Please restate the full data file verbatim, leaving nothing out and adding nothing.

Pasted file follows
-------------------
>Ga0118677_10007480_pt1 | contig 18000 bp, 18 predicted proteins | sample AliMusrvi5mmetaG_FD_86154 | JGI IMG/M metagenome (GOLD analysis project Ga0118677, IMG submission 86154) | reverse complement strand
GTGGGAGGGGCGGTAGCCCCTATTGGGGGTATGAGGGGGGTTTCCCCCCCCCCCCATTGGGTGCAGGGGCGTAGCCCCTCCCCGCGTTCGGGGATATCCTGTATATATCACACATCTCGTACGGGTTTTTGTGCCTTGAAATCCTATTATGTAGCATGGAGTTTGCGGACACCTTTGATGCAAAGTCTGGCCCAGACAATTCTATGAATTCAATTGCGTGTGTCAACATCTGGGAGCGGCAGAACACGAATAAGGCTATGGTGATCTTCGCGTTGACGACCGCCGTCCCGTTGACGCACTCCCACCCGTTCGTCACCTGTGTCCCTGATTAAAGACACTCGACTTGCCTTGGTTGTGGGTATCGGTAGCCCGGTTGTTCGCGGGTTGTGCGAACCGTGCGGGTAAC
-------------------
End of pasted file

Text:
>Ga0118677_10007480_pt1 | contig 18000 bp, 18 predicted proteins | sample AliMusrvi5mmetaG_FD_86154 | JGI IMG/M metagenome (GOLD analysis project Ga0118677, IMG submission 86154) | reverse complement strand
GTGGGAGGGGCGGTAGCCCCTATTGGGGGTATGAGGGGGGTTTCCCCCCCCCCCCATTGGGTGCAGGGGCGTAGCCCCTCCCCGCGTTCGGGGATATCCTGTATATATCACACATCTCGTACGGGTTTTTGTGCCTTGAAATCCTATTATGTAGCATGGAGTTTGCGGACACCTTTGATGCAAAGTCTGGCCCAGACAATTCTATGAATTCAATTGCGTGTGTCAACATCTGGGAGCGGCAGAACACGAATAAGGCTATGGTGATCTTCGCGTTGACGACCGCCGTCCCGTTGACGCACTCCCACCCGTTCGTCACCTGTGTCCCTGATTAAAGACACTCGACTTGCCTTGGTTGTGGGTATCGGTAGCCCGGTTGTTCGCGGGTTGTGCGAACCGTGCGGGTAAC